**Market Breadth**

**HIGN/SPX:**

- The number of Stocks contributing to new highs continues to deteriorate and we haven't seen any improvement despite the gradual upside seen in Stocks indices..

**Stocks above long term average:**

Swings from excessive bullish and bearish sentiment have been a good contrarian market indicator for the past years. Every time the indexes of stocks above or below 200-days Average reached an extreme of 90-100 percent a correction in SP500 was close.

Instances where the index started falling, diverging away from the SP500 index (indicating internal strength is weakening) were bearish signals, as at least a hefty correction followed. The chart below Illustrates these divergences, where periods of prolonged divergence followed by a more severe downside move, while minor divergences followed less severe corrections.

- The ratio remains biased to the downside, failing to confirm rallies in the SPX ......

*Good luck*

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These intended to be an overall secular indicators for me that gives general signals of the underlying RELATIVE strength or weakness.(Averages not Absolute)

1) The number of stocks above its 200 days average.

Your first hint: "what if the 200 day is sharply declining but price has just popped up above it by 5 cents after a surprise earnings beat?"

This is an exception, I dont count on exceptions when looking at an indicators. Exceptions that might happen and might not is not a trend. Even if it happens it will be very limited in numbers.

You Second hint: Sideways market. "..you essentially have built a big, very slow oscillator that incorrectly shows "overbought"....etc"

Totally incorrect. As you can see the index of S5TH reaches overbought and oversold conditions only in strongly trending periods, and that negates your assumption.

2)HIGN

Point 1: "Given that TV doesnt have parenthesis, what is really happening is HIGN/(spx*100). this means the fraction is not being normalized to a percentile as intended. Flaw #1."

Not correct.

Example: Current reading for HIGN IS 58 , so 58/2107x100=2.75% ( which is the reading on chart)

Point 2: There are instances where the index reached above 100% because the number of stocks making new highs were higher then the SPX value. What i am trying to say , It is all about relativity, its illustrates general trends.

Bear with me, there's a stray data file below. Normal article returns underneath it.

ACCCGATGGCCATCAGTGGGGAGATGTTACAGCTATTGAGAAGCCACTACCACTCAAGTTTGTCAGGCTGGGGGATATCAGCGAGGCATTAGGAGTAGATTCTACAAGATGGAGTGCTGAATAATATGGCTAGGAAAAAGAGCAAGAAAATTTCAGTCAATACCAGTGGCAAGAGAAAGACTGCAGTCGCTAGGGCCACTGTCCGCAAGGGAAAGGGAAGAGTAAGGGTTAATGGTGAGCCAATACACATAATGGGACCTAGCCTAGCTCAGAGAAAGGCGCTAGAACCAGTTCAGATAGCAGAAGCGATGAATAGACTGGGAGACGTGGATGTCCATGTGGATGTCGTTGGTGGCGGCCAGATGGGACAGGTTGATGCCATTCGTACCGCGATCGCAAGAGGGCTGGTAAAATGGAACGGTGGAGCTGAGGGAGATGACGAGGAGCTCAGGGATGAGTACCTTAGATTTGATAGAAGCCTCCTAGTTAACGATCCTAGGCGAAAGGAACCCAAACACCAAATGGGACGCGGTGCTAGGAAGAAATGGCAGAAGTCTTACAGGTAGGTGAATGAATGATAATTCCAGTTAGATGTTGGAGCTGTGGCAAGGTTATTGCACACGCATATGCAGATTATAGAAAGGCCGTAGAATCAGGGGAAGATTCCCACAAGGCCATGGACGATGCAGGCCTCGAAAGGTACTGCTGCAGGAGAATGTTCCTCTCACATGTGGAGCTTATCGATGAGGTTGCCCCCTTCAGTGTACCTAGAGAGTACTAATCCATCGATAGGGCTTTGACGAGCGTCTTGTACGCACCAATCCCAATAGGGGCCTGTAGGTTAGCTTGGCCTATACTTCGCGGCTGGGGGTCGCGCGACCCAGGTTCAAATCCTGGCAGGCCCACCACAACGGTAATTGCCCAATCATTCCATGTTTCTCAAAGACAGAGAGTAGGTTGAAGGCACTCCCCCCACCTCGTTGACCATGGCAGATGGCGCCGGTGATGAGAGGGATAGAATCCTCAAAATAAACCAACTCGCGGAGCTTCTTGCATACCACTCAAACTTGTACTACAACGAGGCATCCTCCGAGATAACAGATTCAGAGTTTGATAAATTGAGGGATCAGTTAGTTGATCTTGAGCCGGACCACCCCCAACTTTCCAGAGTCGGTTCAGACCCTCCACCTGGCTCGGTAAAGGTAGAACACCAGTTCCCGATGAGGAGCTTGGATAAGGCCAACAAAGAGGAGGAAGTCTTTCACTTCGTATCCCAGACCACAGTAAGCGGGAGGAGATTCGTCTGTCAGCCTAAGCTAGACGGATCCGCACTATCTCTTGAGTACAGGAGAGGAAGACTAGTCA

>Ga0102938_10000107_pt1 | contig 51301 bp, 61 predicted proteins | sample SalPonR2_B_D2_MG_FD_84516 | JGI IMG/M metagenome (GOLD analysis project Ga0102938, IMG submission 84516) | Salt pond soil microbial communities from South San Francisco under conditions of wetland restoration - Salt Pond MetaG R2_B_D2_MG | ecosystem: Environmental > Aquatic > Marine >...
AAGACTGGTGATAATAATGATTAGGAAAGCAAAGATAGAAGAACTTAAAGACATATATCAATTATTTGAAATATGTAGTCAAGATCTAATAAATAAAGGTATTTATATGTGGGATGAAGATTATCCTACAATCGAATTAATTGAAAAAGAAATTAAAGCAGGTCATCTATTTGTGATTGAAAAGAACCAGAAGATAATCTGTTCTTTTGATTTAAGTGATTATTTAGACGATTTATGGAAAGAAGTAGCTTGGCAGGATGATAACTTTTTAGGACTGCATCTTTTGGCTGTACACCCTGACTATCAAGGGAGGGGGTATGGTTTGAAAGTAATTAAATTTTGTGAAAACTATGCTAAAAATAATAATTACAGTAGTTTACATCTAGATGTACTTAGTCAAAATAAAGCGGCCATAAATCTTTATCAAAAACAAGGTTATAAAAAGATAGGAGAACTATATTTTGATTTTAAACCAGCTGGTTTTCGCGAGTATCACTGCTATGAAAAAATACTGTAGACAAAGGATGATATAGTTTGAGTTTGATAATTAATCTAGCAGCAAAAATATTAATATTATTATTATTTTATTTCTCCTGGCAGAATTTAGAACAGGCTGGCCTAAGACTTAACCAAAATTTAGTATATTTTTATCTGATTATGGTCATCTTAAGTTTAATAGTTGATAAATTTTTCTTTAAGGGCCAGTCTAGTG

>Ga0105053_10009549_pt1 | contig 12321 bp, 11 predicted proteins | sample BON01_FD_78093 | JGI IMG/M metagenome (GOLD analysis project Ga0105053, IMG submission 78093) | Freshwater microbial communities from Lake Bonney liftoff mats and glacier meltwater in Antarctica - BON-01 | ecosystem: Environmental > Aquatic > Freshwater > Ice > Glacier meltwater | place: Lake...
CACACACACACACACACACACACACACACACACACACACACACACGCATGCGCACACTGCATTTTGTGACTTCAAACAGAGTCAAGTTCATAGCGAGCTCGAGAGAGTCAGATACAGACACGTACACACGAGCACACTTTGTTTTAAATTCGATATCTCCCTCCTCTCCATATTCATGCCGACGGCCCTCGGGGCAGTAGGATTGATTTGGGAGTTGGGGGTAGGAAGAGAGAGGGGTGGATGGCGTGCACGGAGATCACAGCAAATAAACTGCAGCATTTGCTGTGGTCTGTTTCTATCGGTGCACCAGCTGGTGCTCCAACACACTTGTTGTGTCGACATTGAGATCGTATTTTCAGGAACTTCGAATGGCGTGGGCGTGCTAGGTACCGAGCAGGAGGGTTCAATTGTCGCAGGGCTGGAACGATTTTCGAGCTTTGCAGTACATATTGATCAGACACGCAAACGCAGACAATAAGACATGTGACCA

I disagree with your conclusions (again, of course, respectfully :D )

The heart of my point still stands --

You are taking a static numerator and dividing by a growing denominator and citing the output as a weakening of breadth. The price of the index in and of itself is not related to breadth. The index can be high and breadth can be great, the index can be low and the breadth can be poor. This non apples to apples comparison means the data is not normalized. What happens when the index is at 800? Breadth is now great? What happens when the index is at 10,000 in fifty years? Lowest breadth ever? I would say this is not my opinion at this point but just a math reality. A capped numerator / growing denominator = smaller output. Apples/Oranges = not normalized. .

Anyway, what you want to do with that info is up to you, but like I said these models can be used very effectively and I like to see their continued development.

Its obvious that the chart above disagree with what you are suggesting. If you look at the dates near march of 2009 when we had a trough in SPX, you can clearly see that the ratio was at lowest levels as well. And thats due to the point that its all relative, where the number of stocks making new highs were declining as much as the spx was declining.

I understand your point here, and i agree to a certain extent. However, at the time being its not a concern for me as i see things in relative perspective.

However, Adding some sort of multiplier to HIGN might make this more accurate.

Technician's analysis is routinely excellent so nothing new there but I find fault with the conclusions presented in this chart. Also, I'm not really arguing the point just how he got there. Anyway if it gives something to think about then thats all that it relevant.

Starting my critiques from the bottom up since its easier:

1.) Count of SP500 stocks above the 200 day average : This isn't a bad proxy per se but it doesnt really account for context of price and the 200 day. Like what if the 200 day is sharply declining but price has just popped up above it by 5 cents after a surprise earnings beat? Surely that is a different context and reality than a strong stock that is in a multi-yr uptrend and has been above the sharply rising 200 day for the last 13 months.

Or maybe the 200 is completely flat, has zero slope.

Suppose that in a particular market environment (like the exact one were in now) the indices had been range bound for going on 6 months. What this implies is that some parts of the range will be above the 200 day and others below, but neither is indicative of a major trend. And most stocks in the SP500, in aggregate, follow the SP500. You can surmise that in general the 200 MAs of many stocks are flattening out relatively speaking. So what happens is you essentially have built a big, very slow oscillator that incorrectly shows "overbought" just because a marginal portion of rangebound stocks, still in a range mind you, are at a range high.